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Ukraine must investigate alleged war crimes committed by its forces

While nowhere near the scale of Russian atrocities, there is mounting evidence that Ukrainian forces have committed war crimes in the course of the Ukraine-Russia war. The accusations and the evidence supporting them will not go away. What matters now is how Ukraine responds to them. Your allies also have a role to play in shaping that response. Unlike Moscow, Kyiv is capable of addressing atrocities committed by its forces in its own courts.

Since the Russian invasion of Ukraine, allegations that Ukrainian forces have committed war crimes against Russian officers and prisoners of war (POWs) have increased. A controversial Amnesty International report claimed that Ukrainian military tactics endanger civilians. Video footage has since been released suggesting that Ukrainian troops may have executed the surrendering Russian officers in the city of Makiivka. In 2019, the International Criminal Court (ICC) found that Ukrainian forces committed possible war crimes against Russian soldiers in eastern Ukraine.

To be clear: none of these accusations establishes a moral or legal equivalence between the acts of the Ukrainian and Russian forces. Any alleged crimes committed by Ukrainian officers pale in comparison to the aggression and barbarity that Russian forces have displayed in Ukraine. But all atrocities must be held accountable, not just those of enemies.

In response to videos showing possible war crimes committed by Ukrainian forces, Ukraine announced that it would investigate. However, authorities have said they will open an investigation specifically into the war crime of “perfidy,” implying that the Russian soldiers seen in these videos were killed only after they deceived Ukrainian forces by pretending to surrender.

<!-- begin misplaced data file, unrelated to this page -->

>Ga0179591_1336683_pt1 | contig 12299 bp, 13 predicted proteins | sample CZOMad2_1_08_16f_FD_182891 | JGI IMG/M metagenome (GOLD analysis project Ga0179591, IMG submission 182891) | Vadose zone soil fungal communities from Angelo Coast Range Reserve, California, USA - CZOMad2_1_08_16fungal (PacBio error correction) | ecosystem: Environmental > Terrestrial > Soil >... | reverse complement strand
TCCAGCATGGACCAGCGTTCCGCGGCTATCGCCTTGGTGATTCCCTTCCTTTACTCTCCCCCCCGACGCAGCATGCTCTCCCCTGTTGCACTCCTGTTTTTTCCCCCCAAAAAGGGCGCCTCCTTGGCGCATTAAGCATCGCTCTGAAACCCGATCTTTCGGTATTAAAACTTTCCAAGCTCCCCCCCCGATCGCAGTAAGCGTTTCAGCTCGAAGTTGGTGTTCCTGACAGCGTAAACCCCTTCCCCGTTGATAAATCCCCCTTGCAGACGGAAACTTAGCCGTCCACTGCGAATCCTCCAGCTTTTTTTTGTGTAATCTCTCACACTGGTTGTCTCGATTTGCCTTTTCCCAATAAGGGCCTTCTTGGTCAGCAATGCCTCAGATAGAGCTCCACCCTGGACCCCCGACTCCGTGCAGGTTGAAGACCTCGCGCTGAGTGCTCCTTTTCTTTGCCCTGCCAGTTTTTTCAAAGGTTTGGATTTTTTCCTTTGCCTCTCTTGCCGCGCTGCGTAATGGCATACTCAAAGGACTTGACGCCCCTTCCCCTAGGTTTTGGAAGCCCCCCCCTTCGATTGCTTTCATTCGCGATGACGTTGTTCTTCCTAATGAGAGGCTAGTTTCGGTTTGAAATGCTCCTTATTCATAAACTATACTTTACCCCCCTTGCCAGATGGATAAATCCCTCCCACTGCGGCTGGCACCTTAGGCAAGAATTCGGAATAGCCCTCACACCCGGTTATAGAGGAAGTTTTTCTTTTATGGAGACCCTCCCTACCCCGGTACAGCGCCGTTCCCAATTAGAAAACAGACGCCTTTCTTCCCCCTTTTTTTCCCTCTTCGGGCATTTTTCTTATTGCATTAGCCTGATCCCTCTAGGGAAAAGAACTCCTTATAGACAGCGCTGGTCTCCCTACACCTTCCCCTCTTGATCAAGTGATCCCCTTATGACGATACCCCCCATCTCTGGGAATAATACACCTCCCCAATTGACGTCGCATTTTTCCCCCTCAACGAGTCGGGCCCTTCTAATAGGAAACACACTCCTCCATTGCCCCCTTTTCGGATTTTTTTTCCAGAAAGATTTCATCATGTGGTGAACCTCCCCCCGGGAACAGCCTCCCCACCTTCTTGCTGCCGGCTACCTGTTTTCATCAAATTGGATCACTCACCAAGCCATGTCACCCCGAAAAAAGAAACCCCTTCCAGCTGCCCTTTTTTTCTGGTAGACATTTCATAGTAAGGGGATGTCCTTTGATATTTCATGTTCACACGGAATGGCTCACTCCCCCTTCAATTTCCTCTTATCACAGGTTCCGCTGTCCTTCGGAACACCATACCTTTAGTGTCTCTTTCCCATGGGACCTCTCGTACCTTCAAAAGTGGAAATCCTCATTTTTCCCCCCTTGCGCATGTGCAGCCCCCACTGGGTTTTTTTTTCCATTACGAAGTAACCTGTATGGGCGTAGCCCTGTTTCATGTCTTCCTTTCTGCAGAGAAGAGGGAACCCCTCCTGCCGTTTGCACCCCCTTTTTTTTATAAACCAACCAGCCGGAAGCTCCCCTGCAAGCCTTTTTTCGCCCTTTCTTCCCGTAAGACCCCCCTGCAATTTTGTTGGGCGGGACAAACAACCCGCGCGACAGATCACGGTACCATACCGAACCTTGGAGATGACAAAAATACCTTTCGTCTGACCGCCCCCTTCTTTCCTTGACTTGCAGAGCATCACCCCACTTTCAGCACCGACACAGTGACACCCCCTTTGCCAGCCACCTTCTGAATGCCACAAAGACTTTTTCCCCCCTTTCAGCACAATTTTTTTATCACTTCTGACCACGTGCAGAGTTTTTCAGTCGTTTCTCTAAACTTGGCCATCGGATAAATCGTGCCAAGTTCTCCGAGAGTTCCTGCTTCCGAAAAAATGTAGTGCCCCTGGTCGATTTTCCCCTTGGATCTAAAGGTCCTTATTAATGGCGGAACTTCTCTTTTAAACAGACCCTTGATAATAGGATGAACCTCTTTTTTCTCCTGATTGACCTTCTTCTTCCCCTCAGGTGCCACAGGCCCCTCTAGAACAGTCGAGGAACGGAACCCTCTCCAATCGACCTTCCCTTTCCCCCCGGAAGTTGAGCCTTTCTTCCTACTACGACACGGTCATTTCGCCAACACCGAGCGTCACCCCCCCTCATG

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An investigation announcement is a good first step. But Ukraine must avoid drawing conclusions before any investigation is carried out. It is important to avoid tunnel vision and allow an unbiased investigation to speak for itself. As former Human Rights Watch director Kenneth Roth notes: “An investigation is needed… A Russian shot his Ukrainian captors (possible perfidy), but that does not justify the execution of other soldiers if they did not pose an immediate threat.”

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With regard to alleged crimes committed by Ukrainian forces, Kyiv’s allies have a role to play. Instead of condemning Ukraine, they should encourage it to take responsibility and launch independent investigations. This stimulus can take multiple forms.

First, Kyiv’s international partners must state clearly and unequivocally that international criminal law and international humanitarian law apply to all parties to a conflict, not just some. This is true even in severely asymmetric wars like the one in Ukraine.